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Abstract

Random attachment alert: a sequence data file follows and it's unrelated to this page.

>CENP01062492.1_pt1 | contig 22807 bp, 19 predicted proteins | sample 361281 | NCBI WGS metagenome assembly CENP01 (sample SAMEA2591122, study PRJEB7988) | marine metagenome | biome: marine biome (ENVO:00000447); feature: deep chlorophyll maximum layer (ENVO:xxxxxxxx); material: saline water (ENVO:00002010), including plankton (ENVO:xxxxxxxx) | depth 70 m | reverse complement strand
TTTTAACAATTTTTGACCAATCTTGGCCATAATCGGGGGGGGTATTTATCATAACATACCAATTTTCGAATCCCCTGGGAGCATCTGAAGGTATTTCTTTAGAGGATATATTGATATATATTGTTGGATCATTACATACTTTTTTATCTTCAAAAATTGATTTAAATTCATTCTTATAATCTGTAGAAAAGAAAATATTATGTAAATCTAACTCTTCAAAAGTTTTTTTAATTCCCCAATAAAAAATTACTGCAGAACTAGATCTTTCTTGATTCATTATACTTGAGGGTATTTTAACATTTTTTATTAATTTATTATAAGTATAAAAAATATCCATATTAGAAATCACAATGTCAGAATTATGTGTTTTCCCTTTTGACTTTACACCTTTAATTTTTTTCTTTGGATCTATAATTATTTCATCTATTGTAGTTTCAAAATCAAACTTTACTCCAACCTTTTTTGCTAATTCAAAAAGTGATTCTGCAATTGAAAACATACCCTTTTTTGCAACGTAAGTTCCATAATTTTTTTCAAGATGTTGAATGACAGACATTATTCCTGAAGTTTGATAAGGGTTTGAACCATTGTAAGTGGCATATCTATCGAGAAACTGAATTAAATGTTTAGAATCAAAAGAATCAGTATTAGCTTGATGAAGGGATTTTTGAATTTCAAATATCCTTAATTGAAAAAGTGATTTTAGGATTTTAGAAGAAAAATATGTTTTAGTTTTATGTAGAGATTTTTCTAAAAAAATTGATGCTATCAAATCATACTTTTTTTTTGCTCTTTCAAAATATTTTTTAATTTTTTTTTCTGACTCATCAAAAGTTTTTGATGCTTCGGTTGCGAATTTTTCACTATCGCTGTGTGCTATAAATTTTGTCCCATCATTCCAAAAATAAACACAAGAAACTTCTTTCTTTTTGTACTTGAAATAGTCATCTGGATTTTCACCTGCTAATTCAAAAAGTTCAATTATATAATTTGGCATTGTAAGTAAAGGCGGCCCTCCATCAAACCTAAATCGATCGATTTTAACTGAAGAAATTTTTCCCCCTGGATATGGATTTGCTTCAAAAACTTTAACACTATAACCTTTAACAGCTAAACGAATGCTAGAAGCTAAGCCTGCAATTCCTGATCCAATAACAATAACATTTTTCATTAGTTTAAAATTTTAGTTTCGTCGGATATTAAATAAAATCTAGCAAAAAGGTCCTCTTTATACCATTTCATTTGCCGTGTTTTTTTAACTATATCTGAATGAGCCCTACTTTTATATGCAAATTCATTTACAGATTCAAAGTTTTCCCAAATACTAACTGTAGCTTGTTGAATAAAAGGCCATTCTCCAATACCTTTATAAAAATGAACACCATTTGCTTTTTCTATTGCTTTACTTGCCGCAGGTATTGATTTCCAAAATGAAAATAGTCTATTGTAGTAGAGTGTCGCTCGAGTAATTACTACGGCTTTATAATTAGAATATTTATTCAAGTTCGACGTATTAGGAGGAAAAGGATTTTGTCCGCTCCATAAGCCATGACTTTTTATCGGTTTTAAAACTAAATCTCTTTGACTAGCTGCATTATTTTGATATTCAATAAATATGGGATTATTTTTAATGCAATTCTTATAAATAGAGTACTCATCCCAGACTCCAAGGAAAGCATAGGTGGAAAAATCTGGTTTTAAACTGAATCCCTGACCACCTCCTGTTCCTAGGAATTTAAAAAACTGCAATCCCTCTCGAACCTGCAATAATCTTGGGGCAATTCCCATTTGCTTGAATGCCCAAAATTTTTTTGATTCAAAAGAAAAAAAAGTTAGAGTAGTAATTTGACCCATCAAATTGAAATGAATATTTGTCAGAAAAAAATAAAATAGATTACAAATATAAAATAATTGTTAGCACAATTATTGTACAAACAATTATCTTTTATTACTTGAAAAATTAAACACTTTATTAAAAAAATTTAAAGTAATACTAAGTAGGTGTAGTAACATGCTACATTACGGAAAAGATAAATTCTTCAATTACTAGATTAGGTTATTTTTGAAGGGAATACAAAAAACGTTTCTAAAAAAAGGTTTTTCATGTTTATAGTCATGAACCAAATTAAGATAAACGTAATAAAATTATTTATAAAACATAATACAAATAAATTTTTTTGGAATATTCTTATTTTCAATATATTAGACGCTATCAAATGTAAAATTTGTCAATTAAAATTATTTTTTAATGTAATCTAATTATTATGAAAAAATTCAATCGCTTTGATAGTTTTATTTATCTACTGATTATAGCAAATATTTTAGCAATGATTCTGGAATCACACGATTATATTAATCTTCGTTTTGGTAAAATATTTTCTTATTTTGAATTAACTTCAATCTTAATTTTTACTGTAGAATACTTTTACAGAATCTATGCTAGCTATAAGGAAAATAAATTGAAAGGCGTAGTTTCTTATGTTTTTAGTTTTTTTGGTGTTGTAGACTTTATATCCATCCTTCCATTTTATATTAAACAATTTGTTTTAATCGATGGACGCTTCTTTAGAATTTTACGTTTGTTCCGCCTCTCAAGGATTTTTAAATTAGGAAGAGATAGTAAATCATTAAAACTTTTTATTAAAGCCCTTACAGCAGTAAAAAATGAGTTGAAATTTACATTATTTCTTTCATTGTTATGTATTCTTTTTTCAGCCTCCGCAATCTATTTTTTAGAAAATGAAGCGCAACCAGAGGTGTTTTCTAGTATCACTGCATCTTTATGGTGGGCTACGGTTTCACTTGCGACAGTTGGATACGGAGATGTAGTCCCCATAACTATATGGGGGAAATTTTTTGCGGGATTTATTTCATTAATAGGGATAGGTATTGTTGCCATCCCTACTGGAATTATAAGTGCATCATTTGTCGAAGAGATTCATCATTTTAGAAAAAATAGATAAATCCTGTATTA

Population differences in the schooling behaviour of adult guppies (Poecilia reticulata) from Trinidad have previously been well documented. This paper demonstrates that variation in schooling behaviour is also present in newborn fish. Guppies from the Aripo River of Trinidad display well-developed schooling behaviour from birth. In addition to forming cohesive and polarized groups, these newborn fish also exhibit predator inspection behaviour. Newborn guppies from the Paria River perform inspections but, unlike the Aripo fish, are poor schoolers. Population variation in behaviour at birth does not necessarily reflect the pattern observed in the adult fish. As adults, guppies from the Upper section of the Aripo River have a much lower schooling tendency and are less wary during inspection than the downstream Lower Aripo guppies. At birth, however, the schooling behaviour and inspection behaviour in the two populations is identical. These results suggest that different selective pressures operate on adult and newborn guppies in Trinidad.